Chuck Patterson catches some air

Regardless of where a person is on the risk continuum, others are always standing by to put that person in a box. Thrill-seekers take too many risks for their sport, say some. The risk-averse aren’t truly living, say others.

Since when did we care so much about the risks (or the lack thereof) that other people take?

The New York Times recently published an article about the risks in extreme sports. The author cites the soaring popularity of extreme sports and claims that, “many young people eager for an adrenaline rush are trying to copy their extreme sports idols, putting themselves at terrible risk.”

Injuries related to extreme sports are on the rise, and the participants are younger than ever. Overall, the author of the article urges participants to use safety equipment—especially helmets. The article quotes Dr. Sabesan, an orthopedic surgeon from Western Michigan School of Medicine, who recently presented her findings on a study about head and neck injuries in extreme sports. Her advice to parents of young rippers is to require “children who skateboard to wear a helmet and elbow and wrist guards.” She also recommends that snowboarders wear wrist guards and that the participants for other activities wear a helmet.

This debate has been going on for some time. Most people seem to agree that children should wear helmets, either because they are too young to decide for themselves or because they are too impulsive and tend to take bigger risks.

Motorcycle fatalities on the rise

Motorcycle fatalities on the rise

But what about adults? Should adults be required to wear a helmet while skiing or riding a motorcycle? Another recent article in New York Times cites a study that as motorcycle helmet laws are weakening, deaths are increasing.

Should we require helmets like we do seat belts? What about at ski areas? Legislated helmet use at ski areas is on the rise. Should we require our customers to strap on a helmet when they strap on their skis or board?

It would certainly help reduce head injuries.

But should we require it? Or should adults have the choice? I wear a helmet. But does that mean I make my friends wear one?

We’re all adults here. We should decide for ourselves. Even if helmet use could guarantee a safe landing, should we force people to wear one? I don’t know. I always get a little squeamish when I hear about requiring helmets.

Readers, what do you think? Should helmets be required? What are the pros and cons of legislating safety equipment? Is there a difference between making kids wear one versus adults?

The Edge Radio Now Available as Podcasts

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With the winter season fast approaching (but not fast enough if you ask me), I’ve decided to take a small break from the radio interviews. But not to worry. All of my interviews from The Edge Radio are now available as podcasts. Hosting The Edge Radio has been a fascinating journey. I’ve met amazing people, heard some incredible stories and envied more than a few of my guests for their adventures.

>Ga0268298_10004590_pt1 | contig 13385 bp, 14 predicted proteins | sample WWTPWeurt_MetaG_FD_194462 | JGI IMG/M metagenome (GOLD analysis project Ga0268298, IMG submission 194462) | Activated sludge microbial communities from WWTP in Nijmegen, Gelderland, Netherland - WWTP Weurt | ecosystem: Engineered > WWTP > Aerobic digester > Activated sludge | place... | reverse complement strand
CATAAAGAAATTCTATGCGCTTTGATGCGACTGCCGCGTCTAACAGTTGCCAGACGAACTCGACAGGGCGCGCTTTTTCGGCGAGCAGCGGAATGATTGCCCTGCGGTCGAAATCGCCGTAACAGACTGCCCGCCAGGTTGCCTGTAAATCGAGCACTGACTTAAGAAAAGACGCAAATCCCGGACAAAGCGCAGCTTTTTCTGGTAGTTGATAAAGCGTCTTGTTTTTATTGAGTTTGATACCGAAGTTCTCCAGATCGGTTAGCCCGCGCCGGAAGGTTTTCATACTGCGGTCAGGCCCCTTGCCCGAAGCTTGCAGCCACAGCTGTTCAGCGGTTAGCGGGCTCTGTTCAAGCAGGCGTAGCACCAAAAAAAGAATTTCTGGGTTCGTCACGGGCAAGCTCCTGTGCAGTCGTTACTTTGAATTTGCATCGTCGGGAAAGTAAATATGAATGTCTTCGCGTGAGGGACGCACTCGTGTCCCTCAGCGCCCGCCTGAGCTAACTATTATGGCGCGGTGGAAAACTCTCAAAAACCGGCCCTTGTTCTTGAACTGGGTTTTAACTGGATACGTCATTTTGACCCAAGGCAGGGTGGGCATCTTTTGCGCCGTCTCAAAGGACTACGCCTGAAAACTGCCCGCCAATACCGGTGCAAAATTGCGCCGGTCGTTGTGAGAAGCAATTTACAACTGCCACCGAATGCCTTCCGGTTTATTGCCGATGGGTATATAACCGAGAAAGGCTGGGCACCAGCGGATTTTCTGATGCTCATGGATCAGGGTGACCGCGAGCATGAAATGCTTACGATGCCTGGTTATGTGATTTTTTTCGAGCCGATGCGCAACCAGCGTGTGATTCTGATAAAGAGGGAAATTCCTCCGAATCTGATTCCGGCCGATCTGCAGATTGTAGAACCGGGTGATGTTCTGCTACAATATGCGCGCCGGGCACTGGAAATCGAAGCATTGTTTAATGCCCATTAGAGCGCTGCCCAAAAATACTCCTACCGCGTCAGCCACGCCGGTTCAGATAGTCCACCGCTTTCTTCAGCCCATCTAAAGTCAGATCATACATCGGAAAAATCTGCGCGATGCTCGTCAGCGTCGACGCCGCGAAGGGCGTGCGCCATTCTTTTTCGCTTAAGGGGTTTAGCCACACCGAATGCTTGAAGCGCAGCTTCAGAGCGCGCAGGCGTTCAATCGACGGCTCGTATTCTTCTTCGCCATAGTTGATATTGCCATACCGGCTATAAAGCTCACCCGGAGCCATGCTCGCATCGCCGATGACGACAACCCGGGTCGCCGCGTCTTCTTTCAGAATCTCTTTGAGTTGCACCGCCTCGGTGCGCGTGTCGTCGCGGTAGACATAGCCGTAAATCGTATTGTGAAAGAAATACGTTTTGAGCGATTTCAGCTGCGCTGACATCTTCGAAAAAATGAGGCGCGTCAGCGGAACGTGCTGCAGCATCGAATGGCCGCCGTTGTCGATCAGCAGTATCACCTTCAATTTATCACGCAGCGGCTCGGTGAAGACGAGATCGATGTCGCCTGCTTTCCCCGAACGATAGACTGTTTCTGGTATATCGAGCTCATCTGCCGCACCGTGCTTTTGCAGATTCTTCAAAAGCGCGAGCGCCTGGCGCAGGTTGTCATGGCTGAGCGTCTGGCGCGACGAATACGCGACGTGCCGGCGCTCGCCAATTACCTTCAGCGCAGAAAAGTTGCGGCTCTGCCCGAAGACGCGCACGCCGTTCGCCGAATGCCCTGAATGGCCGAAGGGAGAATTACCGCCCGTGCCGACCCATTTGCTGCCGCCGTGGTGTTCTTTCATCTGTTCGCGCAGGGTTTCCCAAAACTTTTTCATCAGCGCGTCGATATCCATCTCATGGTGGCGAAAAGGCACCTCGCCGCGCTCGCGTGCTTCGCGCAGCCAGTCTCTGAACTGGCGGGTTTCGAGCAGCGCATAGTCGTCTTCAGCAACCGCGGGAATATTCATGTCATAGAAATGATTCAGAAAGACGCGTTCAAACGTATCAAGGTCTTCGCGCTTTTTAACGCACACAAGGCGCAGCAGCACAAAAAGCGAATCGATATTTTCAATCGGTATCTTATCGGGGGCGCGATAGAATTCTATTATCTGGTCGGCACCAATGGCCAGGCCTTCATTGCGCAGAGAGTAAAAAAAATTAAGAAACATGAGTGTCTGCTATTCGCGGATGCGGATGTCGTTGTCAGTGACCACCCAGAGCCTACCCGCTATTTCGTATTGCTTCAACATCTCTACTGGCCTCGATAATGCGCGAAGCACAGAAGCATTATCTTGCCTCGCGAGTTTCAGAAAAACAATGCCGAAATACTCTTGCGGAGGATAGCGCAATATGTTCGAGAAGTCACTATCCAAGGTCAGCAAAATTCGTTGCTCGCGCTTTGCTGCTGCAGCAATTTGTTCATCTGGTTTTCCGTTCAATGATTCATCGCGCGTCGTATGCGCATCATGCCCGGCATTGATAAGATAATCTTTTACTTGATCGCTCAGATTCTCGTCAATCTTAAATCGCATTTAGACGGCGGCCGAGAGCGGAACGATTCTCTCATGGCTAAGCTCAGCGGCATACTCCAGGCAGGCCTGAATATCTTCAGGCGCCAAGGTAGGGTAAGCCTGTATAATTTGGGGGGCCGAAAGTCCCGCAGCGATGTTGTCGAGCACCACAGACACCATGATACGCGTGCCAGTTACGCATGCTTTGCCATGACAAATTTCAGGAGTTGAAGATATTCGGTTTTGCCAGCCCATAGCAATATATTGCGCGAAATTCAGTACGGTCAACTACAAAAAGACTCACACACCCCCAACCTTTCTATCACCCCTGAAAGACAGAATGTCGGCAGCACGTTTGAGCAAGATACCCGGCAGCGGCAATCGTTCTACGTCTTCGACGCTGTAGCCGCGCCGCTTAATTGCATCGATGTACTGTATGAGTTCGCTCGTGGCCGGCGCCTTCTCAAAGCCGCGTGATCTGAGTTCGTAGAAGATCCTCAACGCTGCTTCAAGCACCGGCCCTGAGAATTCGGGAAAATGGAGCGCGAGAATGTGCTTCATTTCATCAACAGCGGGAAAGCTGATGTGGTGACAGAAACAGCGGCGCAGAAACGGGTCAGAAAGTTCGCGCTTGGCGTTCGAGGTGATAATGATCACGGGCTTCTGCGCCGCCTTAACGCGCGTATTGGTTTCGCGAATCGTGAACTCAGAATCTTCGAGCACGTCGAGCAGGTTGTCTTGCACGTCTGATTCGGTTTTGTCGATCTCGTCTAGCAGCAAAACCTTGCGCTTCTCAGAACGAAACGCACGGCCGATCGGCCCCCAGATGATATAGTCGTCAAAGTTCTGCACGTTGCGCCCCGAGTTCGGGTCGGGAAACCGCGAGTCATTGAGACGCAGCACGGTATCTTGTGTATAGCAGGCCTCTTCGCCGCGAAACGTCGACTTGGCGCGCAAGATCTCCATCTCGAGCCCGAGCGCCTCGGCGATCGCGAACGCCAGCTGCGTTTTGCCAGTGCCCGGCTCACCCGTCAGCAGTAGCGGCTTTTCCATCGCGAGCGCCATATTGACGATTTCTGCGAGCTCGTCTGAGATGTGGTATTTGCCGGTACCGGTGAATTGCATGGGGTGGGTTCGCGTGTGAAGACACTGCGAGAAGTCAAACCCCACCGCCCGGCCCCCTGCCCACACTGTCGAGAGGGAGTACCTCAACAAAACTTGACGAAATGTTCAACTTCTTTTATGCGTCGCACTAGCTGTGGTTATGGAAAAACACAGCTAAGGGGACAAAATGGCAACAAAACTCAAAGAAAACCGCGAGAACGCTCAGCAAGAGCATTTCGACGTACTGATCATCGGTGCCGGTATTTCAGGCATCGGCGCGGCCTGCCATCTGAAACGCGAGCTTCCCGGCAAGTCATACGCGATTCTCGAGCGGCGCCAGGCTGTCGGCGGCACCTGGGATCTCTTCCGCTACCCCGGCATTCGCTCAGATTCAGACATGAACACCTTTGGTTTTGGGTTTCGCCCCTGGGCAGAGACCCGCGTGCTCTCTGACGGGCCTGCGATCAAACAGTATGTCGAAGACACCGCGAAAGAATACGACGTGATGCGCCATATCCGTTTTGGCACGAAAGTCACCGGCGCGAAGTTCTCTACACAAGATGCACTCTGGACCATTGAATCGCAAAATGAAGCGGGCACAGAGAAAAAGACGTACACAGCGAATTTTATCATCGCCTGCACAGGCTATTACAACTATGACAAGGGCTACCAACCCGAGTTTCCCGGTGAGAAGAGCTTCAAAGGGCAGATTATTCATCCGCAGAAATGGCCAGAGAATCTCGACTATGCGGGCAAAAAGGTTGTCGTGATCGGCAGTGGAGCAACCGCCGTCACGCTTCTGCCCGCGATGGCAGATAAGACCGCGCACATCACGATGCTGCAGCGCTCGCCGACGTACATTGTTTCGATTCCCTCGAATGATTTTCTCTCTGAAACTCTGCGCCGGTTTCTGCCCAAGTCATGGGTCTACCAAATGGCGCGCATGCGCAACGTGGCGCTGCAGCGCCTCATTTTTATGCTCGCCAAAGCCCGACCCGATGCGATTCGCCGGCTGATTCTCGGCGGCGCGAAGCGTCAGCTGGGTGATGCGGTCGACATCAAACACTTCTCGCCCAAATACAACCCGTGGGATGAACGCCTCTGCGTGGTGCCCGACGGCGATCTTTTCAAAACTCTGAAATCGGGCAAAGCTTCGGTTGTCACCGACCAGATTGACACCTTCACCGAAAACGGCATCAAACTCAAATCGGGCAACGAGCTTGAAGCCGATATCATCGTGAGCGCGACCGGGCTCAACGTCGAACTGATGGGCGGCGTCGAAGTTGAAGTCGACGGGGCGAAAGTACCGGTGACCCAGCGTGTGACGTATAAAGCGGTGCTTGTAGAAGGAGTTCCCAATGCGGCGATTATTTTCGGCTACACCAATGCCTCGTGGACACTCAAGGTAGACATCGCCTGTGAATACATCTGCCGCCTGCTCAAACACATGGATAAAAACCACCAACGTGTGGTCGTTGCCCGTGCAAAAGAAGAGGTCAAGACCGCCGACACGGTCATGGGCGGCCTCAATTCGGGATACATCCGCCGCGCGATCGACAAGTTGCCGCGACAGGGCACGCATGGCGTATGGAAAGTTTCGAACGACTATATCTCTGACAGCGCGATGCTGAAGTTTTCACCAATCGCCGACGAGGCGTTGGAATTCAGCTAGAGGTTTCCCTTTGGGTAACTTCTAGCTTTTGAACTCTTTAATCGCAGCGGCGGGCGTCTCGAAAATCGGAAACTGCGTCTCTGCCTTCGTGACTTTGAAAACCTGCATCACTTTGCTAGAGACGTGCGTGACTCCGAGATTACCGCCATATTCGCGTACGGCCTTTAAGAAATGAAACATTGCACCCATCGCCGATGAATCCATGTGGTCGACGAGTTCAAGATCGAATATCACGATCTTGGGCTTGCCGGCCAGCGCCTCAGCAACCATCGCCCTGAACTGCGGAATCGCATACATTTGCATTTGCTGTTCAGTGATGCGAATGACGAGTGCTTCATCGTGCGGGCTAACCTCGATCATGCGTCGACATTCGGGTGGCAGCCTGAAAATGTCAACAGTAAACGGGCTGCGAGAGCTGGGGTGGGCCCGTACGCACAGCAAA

The Edge Radio explores the motivations for getting out on the edge. From kayaking waterfalls with Brad Ludden to wingsuit flying with JT Holmes and Andy Farrington, to skiing and riding big lines with Ingrid Backstrom and Kimmy Fasani, below you’ll find interviews with some of the most amazing people on earth.

Are Adventure Town Locals Really Necessary?

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Is it still possible to chuck it all and become a ski bum? Or has the new resort landscape pushed the local culture out of the valleys they once called home?

Are locals even important anymore?

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One of my favorite ski bums

Back in the Wild West days of the 80s (when I was a teenager on spring break in Sun Valley wanting so badly to own a pair of ISKI sunglasses and stretch pants) ski bums created the culture. Tourists wanted to emulate them–envying their ski-at-all-costs mentality.

Today ski towns are more chi-chi than ski. Ski areas have become ski resorts. And what has always been an expensive sport is edging out those that have somehow “made it work.”

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Jeremy Evans

While I’d argue this isn’t true everywhere, it certainly seems apparent in the more established ski towns around the West.

What’s left might be smaller ski areas with fewer employment opportunities, with places like Park City, Crested Butte and Aspen now a vacation spot for the 1% crowd.

This week on The Edge, I’m interviewing author and adventurer Jeremy Evans.

Whether exploring a ski town or a surfing village, Evans delves into the importance of the individuals that make a place home.

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Tune in this week to The Edge as I talk to Evans about ski bums that made it work and the value of living life on the edge. Have a question for Evans? Leave a comment here or call in live on Wednesday at 8am 1-888-346-9144.

The Fear Project With Author Jaimal Yogis